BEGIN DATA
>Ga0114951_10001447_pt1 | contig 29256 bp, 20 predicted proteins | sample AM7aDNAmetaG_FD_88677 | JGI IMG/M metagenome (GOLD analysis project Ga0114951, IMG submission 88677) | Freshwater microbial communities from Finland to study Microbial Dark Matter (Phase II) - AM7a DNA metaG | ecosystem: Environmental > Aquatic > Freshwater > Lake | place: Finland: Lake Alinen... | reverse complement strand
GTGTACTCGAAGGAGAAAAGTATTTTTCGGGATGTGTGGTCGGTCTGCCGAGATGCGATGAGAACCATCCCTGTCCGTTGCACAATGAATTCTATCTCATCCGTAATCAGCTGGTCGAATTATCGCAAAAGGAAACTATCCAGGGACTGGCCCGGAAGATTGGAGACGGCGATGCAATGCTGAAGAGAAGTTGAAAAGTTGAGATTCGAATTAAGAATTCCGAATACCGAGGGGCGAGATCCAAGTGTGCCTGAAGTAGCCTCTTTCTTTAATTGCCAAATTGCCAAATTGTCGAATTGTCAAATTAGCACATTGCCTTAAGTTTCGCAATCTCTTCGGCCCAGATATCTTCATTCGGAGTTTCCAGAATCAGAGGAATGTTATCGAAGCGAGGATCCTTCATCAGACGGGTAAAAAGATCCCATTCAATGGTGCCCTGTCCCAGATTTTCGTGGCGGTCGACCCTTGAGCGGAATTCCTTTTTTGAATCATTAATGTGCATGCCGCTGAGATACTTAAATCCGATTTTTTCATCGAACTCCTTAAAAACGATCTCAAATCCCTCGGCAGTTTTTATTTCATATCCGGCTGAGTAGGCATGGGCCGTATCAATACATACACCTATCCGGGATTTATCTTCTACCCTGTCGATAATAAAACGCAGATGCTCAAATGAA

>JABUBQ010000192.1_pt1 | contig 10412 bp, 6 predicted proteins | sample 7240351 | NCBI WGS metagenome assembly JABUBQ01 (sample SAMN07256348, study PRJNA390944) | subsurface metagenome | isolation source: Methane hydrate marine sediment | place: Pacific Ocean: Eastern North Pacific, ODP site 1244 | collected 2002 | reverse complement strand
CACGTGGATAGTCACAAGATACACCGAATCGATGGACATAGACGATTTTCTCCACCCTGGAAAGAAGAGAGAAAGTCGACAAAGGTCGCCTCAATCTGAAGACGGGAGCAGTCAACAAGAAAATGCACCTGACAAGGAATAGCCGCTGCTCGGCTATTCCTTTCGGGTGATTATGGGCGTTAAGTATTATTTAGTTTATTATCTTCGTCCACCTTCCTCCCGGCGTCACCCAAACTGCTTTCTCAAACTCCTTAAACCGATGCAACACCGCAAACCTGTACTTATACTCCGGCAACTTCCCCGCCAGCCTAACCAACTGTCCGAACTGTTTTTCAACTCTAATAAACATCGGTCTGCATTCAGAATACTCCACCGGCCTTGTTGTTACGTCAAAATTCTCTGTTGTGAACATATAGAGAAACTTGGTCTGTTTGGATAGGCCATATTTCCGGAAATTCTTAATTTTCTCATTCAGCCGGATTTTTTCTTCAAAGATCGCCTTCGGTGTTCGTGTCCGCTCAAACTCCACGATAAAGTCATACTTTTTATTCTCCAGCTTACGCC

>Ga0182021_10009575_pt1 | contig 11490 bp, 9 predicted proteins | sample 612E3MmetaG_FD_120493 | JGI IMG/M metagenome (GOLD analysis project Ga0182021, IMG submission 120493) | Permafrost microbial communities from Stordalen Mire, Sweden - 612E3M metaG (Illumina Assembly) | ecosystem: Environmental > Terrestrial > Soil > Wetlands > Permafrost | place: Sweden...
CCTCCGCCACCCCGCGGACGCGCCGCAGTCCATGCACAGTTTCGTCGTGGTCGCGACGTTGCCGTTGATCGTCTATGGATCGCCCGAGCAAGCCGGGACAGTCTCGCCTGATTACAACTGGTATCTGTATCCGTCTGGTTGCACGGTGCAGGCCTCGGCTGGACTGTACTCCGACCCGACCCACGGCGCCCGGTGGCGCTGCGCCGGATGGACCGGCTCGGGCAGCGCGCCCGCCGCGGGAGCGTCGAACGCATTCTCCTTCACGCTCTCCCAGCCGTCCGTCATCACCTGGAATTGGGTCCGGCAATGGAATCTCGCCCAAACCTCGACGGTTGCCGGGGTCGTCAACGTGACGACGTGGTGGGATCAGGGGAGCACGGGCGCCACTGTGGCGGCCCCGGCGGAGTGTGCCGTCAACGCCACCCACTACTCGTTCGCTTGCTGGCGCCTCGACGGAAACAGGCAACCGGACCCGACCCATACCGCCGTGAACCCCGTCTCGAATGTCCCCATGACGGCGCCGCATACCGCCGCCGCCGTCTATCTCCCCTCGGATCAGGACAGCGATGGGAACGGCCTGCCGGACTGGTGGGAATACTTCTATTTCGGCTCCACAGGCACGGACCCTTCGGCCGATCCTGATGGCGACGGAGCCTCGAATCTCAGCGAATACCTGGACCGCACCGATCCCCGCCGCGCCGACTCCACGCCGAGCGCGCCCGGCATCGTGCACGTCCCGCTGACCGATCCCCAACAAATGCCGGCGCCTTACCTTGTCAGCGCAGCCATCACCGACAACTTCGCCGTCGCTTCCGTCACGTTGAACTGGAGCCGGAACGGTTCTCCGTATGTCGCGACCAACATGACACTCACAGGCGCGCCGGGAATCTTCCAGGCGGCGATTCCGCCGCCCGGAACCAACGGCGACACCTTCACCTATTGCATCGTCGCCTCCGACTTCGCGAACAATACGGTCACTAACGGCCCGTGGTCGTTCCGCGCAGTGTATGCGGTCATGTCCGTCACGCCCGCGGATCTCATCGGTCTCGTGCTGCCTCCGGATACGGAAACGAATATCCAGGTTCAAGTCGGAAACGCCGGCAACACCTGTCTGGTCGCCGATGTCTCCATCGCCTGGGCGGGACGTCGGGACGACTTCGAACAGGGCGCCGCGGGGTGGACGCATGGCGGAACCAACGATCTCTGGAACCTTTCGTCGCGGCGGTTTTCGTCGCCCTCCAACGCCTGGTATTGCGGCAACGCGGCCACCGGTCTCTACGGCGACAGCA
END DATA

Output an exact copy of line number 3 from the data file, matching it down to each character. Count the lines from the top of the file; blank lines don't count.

>JABUBQ010000192.1_pt1 | contig 10412 bp, 6 predicted proteins | sample 7240351 | NCBI WGS metagenome assembly JABUBQ01 (sample SAMN07256348, study PRJNA390944) | subsurface metagenome | isolation source: Methane hydrate marine sediment | place: Pacific Ocean: Eastern North Pacific, ODP site 1244 | collected 2002 | reverse complement strand